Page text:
New committee helping city of Steamboat create transfer of development rights program for Yampa Street
Steamboat Springs — A new committee of downtown stakeholders, city planners and community members met Thursday to start helping the city of Steamboat Springs develop a new program that could be used to preserve and enhance the pedestrian experience on Yampa Street.
Since 1984, several master plans created for the city’s urban corridor have called to protect the views on the downtown roadway and to create better access points to the river.
But current development codes could allow riverfront property owners in the future to construct larger and taller buildings that further would obstruct views of the river and Howelsen Hill and increase the density on the lots.
The city is exploring the use of a new transfer of development rights program as a way to allow those riverside property owners to sell their development rights voluntarily so they can be used elsewhere.
The tool has been discussed in the past year at some downtown revitalization meetings, but Thursday’s formation of a steering committee to help the city examine its potential perhaps is the biggest step taken so far in seeing it realized.
“The river still is an asset we haven’t fully taken advantage of,” Steamboat Springs Planning Director Tyler Gibbs told the group of 12 stakeholders at the steering committee’s first meeting downtown. “One of the mechanisms we have to potentially keep the value of those property rights on the riverfront intact but still allow public and visual access to the river is” transfer of development rights.
City planner Rebecca Bessey told the group that transfer of development rights programs are used to encourage the voluntary shift of development away from an area the community wants to preserve to an area where the community would rather see growth.
In places like Denver and New York City, for example, they have been used to protect historic places from future development.
Gibbs said that while it’s clear the riverfront properties on Yampa Street will be where the development rights could be transferred away from, it isn’t yet known where they could be transferred to.
“We have some ideas, but it’s going back to that supply and demand,” he said.
He said potential receiving zones mentioned so far range from the other side of Yampa Street to the entire downtown area to something beyond that.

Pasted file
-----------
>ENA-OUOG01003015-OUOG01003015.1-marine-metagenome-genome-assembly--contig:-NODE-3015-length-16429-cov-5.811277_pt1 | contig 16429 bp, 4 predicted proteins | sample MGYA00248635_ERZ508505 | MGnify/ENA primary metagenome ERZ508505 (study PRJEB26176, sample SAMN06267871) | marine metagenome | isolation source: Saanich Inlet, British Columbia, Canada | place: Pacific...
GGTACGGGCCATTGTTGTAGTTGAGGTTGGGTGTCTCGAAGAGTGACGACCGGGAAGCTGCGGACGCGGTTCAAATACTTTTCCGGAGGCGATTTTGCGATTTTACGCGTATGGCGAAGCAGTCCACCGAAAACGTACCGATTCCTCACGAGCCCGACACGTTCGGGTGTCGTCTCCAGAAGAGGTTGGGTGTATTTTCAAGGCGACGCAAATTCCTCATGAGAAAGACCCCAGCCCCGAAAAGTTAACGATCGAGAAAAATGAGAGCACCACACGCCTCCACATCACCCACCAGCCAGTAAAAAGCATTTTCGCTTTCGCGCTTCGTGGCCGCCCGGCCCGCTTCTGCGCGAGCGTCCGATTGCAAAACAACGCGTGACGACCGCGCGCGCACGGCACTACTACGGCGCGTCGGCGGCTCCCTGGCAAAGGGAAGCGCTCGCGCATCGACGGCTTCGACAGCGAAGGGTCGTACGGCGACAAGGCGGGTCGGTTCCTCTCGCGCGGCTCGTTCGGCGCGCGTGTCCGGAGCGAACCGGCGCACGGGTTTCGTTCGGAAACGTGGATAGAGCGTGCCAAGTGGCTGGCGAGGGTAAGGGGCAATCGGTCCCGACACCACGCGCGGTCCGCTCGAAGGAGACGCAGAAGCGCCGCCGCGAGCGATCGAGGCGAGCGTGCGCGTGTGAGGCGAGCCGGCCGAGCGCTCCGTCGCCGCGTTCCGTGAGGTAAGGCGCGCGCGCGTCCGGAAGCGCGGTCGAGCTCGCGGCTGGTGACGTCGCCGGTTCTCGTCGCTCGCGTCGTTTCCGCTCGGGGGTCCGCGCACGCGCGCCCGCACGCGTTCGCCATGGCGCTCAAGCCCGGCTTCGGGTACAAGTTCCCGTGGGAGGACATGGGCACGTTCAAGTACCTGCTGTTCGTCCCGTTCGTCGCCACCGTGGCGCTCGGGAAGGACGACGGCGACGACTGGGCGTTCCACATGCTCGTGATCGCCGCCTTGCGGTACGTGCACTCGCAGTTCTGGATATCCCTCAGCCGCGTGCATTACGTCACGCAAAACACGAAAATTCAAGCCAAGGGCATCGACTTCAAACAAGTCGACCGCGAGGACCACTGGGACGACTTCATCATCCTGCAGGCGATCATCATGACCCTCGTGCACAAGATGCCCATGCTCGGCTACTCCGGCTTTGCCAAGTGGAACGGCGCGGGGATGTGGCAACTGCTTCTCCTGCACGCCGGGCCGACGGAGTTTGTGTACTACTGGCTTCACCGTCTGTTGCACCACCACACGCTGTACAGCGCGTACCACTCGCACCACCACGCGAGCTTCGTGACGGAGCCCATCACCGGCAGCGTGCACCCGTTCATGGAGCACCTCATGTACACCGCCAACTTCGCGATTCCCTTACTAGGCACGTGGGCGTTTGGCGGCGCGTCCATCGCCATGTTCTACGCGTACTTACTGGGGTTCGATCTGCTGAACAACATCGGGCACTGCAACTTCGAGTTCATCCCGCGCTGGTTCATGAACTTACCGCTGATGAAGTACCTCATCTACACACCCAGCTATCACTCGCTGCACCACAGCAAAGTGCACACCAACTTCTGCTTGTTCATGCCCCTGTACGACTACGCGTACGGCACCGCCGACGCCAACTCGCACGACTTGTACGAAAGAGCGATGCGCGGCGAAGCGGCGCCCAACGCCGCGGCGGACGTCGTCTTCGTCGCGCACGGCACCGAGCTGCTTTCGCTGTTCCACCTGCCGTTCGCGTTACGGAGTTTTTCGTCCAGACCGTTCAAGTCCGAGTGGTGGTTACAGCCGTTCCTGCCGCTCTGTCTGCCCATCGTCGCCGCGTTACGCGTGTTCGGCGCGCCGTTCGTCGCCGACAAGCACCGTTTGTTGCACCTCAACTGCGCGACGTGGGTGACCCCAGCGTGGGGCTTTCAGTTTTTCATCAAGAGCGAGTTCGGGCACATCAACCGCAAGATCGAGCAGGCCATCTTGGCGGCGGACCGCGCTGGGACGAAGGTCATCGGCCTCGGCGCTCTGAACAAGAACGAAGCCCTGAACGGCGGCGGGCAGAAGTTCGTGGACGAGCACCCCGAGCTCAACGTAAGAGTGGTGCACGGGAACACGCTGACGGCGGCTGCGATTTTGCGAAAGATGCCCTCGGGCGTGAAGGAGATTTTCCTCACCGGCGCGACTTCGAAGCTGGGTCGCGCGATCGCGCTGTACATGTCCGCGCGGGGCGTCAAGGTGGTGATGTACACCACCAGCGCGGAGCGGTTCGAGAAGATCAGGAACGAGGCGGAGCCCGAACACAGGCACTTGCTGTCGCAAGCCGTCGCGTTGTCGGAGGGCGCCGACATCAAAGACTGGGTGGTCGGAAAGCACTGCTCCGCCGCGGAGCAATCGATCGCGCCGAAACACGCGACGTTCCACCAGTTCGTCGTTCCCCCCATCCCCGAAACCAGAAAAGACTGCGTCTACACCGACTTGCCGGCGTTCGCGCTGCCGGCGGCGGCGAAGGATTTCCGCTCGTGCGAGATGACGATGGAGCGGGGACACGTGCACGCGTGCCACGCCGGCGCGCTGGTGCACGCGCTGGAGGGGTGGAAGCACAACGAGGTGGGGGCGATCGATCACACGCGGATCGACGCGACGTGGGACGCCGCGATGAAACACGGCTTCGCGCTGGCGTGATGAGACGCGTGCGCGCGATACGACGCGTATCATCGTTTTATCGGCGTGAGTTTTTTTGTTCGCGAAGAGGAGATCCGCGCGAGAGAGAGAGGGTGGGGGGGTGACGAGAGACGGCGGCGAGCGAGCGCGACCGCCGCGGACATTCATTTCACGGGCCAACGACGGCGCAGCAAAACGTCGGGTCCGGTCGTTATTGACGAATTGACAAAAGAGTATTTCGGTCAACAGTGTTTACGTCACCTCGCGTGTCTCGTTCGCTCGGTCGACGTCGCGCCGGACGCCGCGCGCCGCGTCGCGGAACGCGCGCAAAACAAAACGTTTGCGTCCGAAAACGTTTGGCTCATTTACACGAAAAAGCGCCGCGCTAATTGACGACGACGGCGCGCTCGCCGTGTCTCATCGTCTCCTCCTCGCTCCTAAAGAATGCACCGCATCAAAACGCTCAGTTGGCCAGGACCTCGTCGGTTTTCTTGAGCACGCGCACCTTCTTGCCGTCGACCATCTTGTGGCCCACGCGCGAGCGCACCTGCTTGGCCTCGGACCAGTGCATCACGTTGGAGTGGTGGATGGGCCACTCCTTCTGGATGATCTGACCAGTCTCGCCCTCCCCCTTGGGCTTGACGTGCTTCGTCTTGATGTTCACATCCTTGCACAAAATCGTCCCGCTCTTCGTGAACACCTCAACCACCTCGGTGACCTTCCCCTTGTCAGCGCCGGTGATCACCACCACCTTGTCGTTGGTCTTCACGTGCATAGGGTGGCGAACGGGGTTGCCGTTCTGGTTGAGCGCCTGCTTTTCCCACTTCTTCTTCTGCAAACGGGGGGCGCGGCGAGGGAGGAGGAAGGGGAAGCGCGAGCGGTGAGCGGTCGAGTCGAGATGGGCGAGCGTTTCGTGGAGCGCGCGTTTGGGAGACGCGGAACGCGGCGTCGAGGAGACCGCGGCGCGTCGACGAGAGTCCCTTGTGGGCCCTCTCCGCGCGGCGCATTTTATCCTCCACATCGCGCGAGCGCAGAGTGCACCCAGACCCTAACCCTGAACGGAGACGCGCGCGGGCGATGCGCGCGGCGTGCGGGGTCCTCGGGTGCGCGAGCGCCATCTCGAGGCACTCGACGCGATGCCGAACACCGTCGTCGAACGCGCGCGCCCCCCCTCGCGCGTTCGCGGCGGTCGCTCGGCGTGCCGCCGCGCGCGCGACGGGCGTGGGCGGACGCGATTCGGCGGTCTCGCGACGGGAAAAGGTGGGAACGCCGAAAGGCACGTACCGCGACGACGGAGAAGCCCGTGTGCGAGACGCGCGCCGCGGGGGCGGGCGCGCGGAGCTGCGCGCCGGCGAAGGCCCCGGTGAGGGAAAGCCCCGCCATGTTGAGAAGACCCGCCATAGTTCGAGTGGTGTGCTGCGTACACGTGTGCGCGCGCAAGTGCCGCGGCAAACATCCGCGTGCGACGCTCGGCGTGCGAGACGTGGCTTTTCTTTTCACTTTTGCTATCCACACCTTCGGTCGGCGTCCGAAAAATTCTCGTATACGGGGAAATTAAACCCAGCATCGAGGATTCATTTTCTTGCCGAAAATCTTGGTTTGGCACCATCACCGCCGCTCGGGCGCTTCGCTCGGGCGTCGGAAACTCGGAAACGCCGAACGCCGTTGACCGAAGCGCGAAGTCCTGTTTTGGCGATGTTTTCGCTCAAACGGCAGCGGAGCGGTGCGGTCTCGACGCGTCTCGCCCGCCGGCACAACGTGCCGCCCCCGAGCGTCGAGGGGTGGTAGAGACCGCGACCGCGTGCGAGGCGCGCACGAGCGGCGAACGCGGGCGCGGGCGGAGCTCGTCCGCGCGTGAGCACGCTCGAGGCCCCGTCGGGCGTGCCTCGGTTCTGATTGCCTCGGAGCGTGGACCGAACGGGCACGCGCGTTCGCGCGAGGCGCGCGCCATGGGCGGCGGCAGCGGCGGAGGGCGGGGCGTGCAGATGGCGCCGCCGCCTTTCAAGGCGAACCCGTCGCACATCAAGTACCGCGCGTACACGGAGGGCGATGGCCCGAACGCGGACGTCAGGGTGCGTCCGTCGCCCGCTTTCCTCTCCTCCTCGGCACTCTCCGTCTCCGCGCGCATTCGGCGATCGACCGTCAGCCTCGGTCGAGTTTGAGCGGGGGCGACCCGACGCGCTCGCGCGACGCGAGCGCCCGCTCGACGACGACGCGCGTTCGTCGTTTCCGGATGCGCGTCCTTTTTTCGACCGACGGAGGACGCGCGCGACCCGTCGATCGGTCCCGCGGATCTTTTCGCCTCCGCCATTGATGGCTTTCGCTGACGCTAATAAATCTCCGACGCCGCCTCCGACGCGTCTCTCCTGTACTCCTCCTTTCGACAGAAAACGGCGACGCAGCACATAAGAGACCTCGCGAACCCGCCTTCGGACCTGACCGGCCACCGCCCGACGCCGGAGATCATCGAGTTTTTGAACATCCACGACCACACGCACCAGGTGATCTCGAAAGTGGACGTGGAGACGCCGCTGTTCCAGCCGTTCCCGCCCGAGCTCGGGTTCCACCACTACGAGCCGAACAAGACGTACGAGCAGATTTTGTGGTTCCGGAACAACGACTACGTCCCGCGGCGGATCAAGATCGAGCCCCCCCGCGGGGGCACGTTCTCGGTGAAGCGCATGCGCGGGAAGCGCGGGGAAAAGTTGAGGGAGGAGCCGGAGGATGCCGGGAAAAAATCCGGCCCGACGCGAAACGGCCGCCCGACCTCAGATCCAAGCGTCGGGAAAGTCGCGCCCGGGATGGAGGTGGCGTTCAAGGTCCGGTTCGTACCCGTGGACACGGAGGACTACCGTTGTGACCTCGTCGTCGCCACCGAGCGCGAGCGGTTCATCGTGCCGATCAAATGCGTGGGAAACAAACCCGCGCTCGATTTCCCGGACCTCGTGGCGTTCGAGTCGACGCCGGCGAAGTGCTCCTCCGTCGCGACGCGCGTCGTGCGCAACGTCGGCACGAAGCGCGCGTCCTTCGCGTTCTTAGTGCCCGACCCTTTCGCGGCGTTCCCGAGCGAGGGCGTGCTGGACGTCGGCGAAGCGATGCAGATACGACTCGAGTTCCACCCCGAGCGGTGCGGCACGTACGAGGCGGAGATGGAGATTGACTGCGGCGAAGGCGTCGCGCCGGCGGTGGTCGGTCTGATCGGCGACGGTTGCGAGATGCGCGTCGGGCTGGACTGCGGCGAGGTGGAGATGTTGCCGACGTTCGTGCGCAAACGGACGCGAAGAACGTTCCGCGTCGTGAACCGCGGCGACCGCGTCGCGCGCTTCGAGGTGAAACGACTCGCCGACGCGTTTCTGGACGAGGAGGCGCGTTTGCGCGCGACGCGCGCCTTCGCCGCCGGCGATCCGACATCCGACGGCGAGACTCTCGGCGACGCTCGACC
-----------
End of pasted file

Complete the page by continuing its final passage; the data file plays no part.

Bessey and Gibbs stressed that the program would be voluntary and that the steering committee will play a big role in what the program looks like.
“As much as possible, we want to create a free market between buyer and seller,” Gibbs said. “We don’t want the city artificially setting values.”
Gibbs said the next step of the process is a few weeks of data collection.
Property owners and data from the Routt County Assessor’s Office will help the group determine what the maximum development potential of all the properties on the street would be.
After that, city staff and the committee will work to identify where the development rights could be transferred to while taking into account such things as zoning and height restrictions and parking capacity.
Gibbs said he hopes the group can submit a potential transfer of development rights program to the Steamboat Springs City Council for approval early next year.
The steering committee is being chaired by Bob Kuusinen, the market president of Vectra Bank.
The group also includes Mainstreet Steamboat Springs Manager Tracy Barnett along with Yampa Street property owners and tenants, an attorney and an archaeologist who serves on the city’s historic preservation commission.
Their meetings are open to the public, and the next one is tentatively scheduled for December.
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When Steamboat Springs Middle School band director James Knapp saw a production of “Matilda” performed on Broadway, he knew he wanted to bring a version of it to town.